Order Fulfillment in Omni-Channel Retail – the “Last Mile Delivery” most Retailers Fail to Complete

Shoppers expect a seamless shopping experience — no matter where they are, what device they are using, or how they choose to shop. Order Fulfillment in Omni-Channel Retail – taking the right product, putting it in the right box, shipping it, and gaining the customer’s approval – is a demanding task.

It is a demanding task, because customers in the retail omni-channel demand near perfect delivery of their products. Kirby Prickett speaks of the “last mile delivery” of eCommerce: “The last mile delivery is a metaphor used to describe the movement of goods from a fulfillment center to their final destination.”

The last mile delivery is the place where business success or failure for omni-channel retailers is mostly decided. Thirumalai and Sinha 1, (2005) suggest that “it is here – in the down-and-dirty details of consumer direct order fulfillment – that the epic battles for domination of the e-commerce marketplace will ultimately be won or lost.”

Success with order fulfillment in omni-channel retail may give a retailer a sustainable competitive advantage – take the dominance of Amazon.com as an example. However, to compete with Amazon, the average retailer needs bags of money and the greatest employees in the industry.

A more realistic approach for retailers is to have a critical look at their own order fulfillment processes, the last mile delivery, and fix what is not working.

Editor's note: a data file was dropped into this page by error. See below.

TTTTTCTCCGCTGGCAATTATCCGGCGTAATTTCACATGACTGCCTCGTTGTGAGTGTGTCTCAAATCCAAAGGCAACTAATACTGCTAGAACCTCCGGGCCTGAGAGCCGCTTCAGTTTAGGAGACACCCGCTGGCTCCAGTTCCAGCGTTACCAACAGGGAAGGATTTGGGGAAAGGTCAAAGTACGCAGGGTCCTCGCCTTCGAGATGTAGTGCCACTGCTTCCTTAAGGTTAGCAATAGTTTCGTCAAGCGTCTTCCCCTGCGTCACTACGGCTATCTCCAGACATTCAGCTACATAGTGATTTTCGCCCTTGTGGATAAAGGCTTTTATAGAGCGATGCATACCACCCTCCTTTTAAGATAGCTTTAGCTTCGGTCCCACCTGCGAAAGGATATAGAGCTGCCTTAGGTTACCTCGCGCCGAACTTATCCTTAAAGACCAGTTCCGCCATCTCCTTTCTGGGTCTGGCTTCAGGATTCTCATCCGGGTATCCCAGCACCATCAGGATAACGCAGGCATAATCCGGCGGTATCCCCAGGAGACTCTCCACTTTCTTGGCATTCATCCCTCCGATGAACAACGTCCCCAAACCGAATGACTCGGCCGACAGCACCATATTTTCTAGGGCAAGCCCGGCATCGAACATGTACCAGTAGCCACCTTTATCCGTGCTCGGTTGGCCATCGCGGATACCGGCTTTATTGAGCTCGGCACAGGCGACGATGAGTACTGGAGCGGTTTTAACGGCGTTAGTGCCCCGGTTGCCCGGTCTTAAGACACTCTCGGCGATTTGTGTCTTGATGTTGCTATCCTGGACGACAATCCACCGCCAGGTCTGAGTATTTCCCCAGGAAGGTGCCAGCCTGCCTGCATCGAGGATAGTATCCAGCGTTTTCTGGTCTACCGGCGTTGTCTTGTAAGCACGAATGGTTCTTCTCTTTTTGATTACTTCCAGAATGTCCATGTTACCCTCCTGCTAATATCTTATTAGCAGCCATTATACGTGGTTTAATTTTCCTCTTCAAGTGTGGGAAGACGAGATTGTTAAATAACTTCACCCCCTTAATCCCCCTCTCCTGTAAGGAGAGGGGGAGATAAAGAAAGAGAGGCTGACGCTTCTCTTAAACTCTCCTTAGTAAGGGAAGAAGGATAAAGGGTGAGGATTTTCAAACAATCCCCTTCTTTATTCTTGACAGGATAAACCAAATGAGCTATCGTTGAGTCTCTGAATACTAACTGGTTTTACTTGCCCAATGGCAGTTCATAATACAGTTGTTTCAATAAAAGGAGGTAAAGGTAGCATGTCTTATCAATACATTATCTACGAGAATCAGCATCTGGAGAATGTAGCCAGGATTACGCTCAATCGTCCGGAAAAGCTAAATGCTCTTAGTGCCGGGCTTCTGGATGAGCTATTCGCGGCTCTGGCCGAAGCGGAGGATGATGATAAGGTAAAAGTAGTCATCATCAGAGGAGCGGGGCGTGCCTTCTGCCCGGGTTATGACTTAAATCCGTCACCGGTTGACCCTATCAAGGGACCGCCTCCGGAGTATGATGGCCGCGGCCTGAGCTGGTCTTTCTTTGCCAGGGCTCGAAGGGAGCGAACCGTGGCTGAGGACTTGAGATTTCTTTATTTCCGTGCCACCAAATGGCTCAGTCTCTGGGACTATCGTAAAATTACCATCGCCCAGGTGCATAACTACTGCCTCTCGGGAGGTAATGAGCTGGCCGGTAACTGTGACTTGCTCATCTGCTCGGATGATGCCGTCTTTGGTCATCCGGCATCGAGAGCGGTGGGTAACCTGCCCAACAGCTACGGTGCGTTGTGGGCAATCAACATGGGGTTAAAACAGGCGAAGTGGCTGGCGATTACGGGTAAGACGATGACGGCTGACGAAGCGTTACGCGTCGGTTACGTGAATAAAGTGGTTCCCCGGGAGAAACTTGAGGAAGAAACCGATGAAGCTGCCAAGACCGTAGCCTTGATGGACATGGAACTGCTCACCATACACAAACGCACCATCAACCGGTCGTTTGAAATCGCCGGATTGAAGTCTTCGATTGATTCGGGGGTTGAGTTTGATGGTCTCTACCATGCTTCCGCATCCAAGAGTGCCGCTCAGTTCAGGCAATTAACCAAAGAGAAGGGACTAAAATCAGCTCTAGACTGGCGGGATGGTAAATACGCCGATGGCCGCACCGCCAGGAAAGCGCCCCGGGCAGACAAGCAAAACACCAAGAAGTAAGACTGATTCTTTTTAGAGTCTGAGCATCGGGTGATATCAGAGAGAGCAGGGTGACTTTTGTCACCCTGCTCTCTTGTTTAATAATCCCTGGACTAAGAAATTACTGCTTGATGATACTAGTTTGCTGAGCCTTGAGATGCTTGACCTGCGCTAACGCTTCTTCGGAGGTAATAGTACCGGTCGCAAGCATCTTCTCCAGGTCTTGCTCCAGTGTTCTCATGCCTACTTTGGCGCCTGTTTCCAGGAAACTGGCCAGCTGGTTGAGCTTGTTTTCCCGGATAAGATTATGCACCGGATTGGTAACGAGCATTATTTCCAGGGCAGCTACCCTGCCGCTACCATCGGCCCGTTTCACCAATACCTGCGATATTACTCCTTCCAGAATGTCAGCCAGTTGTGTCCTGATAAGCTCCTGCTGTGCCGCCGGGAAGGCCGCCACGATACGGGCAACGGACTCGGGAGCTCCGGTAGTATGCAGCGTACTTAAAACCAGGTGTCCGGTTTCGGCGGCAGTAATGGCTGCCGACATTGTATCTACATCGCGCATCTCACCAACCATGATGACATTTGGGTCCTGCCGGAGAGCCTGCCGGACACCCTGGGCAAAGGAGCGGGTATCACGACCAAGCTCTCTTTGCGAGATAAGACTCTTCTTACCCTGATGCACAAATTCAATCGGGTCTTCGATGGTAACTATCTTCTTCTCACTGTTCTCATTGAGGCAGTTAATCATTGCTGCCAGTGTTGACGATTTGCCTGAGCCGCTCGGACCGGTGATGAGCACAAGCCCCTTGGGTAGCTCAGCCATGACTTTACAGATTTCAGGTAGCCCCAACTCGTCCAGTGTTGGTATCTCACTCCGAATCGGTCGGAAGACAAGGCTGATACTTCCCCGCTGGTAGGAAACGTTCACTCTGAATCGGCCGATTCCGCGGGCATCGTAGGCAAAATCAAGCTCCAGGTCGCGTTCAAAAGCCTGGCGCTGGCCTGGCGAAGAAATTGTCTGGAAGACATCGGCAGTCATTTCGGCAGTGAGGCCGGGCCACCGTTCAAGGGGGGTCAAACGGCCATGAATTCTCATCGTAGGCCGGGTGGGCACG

The challenge of Order Fulfillment in Omni-Channel Retail

Indeed, Order Fulfillment in Omni-Channel Retail is a huge challenge for retailers. Results from a recent survey done by Radial with the help of EKN Research showed that 37 percent of CEOs questioned cited that their inventory order and supply chain operations are not properly aligned.

Retailers with physical shops or “Bricks and Mortar” (BM) retailers that added the online channel to their business becoming “Bricks and Clicks” (BC) retailers, have additional challenges. One of the challenges is to align their traditional store-based distribution processes with the requirements of the online channel 2.

Tony Evans from GLOMACS Training & Consulting highlighted the differences in logistic processes between Bricks and Mortar retailers and online retailers (OR):

  • Order size – BM retailer’s orders are counted in cases, picking is run per shipment and picked goods are ready for dispatch without additional handling. In contrast, OR’s orders are rather small including just a few items per line.
  • Warehousing operations – the picking system suitable for BM is not efficient for OR. A common characteristic for both channels is the high labor costs.  Therefore companies need to decide whether to keep the stock for all channels in one regional distribution center (RDC) or to keep them separated to avoid confusions and inefficiencies.
  • Technology – modern retail companies (e.g. BC retailers) are investing in new technologies to optimize logistics operations to give them a competitive advantage. Warehouse Management Systems integrated with Enterprise Resource Planning Systems and Transport Management System are essential for e-commerce operations. These systems provide real time information about the inventory level and estimated delivery time that may help customers during their purchase process.
  • Order fulfillment – BM shopping gives customers the opportunity to verify the products that they have purchase before they put them into a shopping basket. In OR operations any error in order fulfillment results in returns and problems in customer retention.  Potential errors are related to wrong item picked and packed, quality issue or late delivery.